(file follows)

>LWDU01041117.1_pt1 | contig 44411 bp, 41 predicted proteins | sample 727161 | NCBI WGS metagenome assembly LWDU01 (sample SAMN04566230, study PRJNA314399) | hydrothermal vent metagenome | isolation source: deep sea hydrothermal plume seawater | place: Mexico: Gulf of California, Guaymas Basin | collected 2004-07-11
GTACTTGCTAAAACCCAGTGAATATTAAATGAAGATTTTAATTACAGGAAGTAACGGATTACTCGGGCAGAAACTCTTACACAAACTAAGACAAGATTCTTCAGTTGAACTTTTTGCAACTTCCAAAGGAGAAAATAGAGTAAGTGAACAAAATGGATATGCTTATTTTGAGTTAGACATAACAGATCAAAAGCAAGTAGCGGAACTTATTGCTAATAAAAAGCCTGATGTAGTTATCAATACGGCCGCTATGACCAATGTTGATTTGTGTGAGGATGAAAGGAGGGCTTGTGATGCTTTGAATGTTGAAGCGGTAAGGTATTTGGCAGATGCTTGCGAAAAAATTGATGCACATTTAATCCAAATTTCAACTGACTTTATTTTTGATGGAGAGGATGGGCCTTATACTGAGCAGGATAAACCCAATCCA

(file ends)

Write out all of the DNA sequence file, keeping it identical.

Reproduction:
>LWDU01041117.1_pt1 | contig 44411 bp, 41 predicted proteins | sample 727161 | NCBI WGS metagenome assembly LWDU01 (sample SAMN04566230, study PRJNA314399) | hydrothermal vent metagenome | isolation source: deep sea hydrothermal plume seawater | place: Mexico: Gulf of California, Guaymas Basin | collected 2004-07-11
GTACTTGCTAAAACCCAGTGAATATTAAATGAAGATTTTAATTACAGGAAGTAACGGATTACTCGGGCAGAAACTCTTACACAAACTAAGACAAGATTCTTCAGTTGAACTTTTTGCAACTTCCAAAGGAGAAAATAGAGTAAGTGAACAAAATGGATATGCTTATTTTGAGTTAGACATAACAGATCAAAAGCAAGTAGCGGAACTTATTGCTAATAAAAAGCCTGATGTAGTTATCAATACGGCCGCTATGACCAATGTTGATTTGTGTGAGGATGAAAGGAGGGCTTGTGATGCTTTGAATGTTGAAGCGGTAAGGTATTTGGCAGATGCTTGCGAAAAAATTGATGCACATTTAATCCAAATTTCAACTGACTTTATTTTTGATGGAGAGGATGGGCCTTATACTGAGCAGGATAAACCCAATCCA